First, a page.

FringeNYC is similar to a film festival in that a new performance goes up in the same space with only half an hour in between. Each play is given 15 minutes to set up and 15 minutes to break down the set. Obviously, we cannot assemble and deconstruct and store a set that contains a car, a big picnic table, and a kitchen in 15 minutes!
Nonetheless, ONAJE’s creative team is embracing the challenges as an opportunity to increase the impact of an already dramatic play — using light and sound and imaginative props to create a set that will be constructed in the minds of the audience.
Their ideas are already better than what was originally called for in the script.
Come see for yourself this October! We should know our venue and performance dates soon. If you’d like to secure advance tickets you can do so by helping us with a contribution: http://theplayonaje.com/contribute.
I am continually humbled by the amazing talents of the people who have come together to help bring ONAJE to life at FringeNYC. Two standouts are our tenacious, indispensable producer, Sue Conover Marinello, and our inspired, insightful director, Pat Golden. I am thrilled to have Pat’s creative guidance and casting acumen.
A little about Pat:
Pat Golden is an award-winning director and casting director for stage and film, and has had an extensive career that includes Broadway, Off-Broadway, Regional and International credits. She was Assistant Director to Emily Mann on the Broadway production of A Streetcar Named Desire, and has been affiliated with The Ensemble Studio Theatre (EST), Cherry Lane, Lincoln Center for the Performing Arts’ Mostly Mozart Festival and many other venues.
Pat is also a filmmaker and Casting Director, known for discovering new talent. She won the Artios Award for Best Casting in a Feature Film (Drama) for Platoon, and was nominated for Blue Velvet. Other feature credits include Gimme Shelter, The Handmaid’s Tale, and The Killing Fields. She’s worked with Lee Daniels Entertainment, New Line, Warner Bros and PBS as Associate Producer.
We are truly fortunate to have Pat’s incredible talent, experience, and dedication for ONAJE. Come to FringeNYC in New York this October and see for yourself!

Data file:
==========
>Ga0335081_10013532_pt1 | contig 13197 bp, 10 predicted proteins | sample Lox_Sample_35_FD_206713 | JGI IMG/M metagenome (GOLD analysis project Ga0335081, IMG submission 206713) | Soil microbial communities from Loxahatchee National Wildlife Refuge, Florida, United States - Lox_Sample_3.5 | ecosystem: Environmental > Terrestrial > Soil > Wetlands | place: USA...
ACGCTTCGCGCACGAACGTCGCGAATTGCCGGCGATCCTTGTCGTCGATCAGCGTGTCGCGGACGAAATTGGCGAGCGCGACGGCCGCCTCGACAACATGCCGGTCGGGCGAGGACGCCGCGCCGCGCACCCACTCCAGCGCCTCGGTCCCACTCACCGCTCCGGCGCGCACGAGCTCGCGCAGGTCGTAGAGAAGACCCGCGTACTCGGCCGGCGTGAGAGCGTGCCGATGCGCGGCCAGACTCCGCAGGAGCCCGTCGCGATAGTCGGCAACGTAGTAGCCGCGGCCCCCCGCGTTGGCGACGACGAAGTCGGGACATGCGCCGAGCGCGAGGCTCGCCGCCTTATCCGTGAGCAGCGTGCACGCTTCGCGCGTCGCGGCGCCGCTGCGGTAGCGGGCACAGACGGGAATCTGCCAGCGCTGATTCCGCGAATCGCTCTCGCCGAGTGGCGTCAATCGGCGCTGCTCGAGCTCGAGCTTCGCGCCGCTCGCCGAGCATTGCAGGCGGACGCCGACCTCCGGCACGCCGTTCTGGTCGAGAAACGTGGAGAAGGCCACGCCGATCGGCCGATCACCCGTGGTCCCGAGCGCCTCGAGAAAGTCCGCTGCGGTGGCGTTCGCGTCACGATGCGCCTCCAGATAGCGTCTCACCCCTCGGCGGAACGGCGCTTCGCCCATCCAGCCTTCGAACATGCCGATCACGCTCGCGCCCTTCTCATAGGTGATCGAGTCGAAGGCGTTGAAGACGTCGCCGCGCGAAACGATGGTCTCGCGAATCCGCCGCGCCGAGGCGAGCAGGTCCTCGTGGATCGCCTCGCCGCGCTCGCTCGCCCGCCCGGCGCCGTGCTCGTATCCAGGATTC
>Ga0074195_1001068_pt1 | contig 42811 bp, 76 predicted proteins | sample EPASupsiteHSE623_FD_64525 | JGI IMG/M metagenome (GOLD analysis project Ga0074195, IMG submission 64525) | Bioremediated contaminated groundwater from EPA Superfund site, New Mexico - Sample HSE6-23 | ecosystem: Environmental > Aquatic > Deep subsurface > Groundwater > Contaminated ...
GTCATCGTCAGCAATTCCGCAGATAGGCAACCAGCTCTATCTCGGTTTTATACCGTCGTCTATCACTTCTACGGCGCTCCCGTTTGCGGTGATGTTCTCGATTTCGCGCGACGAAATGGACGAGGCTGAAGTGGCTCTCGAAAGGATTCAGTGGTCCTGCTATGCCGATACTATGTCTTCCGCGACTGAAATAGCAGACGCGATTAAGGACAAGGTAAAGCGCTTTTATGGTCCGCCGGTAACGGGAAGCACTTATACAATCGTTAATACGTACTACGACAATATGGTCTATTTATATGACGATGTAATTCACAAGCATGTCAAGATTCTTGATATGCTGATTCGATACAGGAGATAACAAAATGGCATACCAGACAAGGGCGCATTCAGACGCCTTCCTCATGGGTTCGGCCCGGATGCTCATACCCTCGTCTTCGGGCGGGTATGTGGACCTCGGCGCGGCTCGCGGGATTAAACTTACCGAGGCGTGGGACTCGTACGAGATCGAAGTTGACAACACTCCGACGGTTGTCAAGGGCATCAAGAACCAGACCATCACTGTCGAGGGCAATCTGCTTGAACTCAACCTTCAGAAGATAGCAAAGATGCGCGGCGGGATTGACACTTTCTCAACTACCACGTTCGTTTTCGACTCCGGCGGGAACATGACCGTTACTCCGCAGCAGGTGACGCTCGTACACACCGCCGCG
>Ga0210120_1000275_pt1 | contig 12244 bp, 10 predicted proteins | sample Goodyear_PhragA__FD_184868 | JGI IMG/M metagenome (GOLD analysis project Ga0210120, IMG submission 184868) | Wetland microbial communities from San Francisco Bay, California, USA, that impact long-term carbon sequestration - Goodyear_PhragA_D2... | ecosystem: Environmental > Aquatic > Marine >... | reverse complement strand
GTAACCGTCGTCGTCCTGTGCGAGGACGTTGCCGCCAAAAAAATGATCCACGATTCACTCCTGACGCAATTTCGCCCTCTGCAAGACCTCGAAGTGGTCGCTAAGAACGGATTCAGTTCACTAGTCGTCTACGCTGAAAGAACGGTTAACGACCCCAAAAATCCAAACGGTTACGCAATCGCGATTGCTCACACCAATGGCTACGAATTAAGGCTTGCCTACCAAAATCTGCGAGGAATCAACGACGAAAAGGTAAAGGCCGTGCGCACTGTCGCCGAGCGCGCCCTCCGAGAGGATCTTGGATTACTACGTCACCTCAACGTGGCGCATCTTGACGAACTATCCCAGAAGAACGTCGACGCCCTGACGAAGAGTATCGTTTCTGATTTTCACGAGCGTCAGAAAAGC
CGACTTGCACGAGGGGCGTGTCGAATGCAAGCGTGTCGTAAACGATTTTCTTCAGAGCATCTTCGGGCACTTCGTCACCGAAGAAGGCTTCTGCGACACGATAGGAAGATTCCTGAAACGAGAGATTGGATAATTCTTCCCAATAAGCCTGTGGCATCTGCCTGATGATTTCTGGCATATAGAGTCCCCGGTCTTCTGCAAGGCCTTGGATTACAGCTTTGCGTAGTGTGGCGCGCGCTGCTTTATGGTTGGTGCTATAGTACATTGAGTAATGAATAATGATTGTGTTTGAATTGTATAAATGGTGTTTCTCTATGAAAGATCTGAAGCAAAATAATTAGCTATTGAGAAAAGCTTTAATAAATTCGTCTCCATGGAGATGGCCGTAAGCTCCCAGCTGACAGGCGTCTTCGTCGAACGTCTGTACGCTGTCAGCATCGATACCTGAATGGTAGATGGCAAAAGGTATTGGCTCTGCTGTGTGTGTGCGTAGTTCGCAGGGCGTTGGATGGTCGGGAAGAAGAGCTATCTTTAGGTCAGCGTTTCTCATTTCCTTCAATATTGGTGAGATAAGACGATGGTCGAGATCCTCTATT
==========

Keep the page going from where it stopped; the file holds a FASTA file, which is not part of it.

On May 24, 2018, at 3:25 pm I received an email from the New York Fringe Festival (FringeNYC.org) telling me that my play, Onaje, was accepted for production in New York in October.
At the heart of the play is the Civil Rights riots and burning of Cambridge, Maryland in 1967 —still sadly relevant 50 years later with civil disobedience in Charlottesville Virginia, but this time the President says “there are good people on both sides.” We are still “a house divided.”
I lived on the Eastern shore of Maryland as a boy that summer. I had grown up in liberal Massachusetts and had never experienced firsthand racism or the terror of being an outsider and the range of psychological damage which occurs from it.
My first day visiting the Eastern shore I was invited to go to a country club to go swimming in the club pool. I was not a hippie. My hair was long enough to go over the top of my ears but not over the back of my collar. As I approached the gate to the fence that ran around the edge of the swimming pool I saw the lifeguard looking at me as he descended from his tower to confront me before I entered.
When he stopped me at the gate he told me because of my hair I would have to wear a woman’s bathing cap. Swimming stopped and parents and children looked at me. All the men had short crew cuts and all the women had long hair but were not wearing bathing caps. That was in early June the riots occurred in late July.
I will continue writing in this blog about the production of the play up until I’m through its final performance in October in New York. I don’t know how it will land. This is the story of the first production of my play. Come and share with me the ride.
(We need help to keep the wheels on. If you can manage it, please donate.)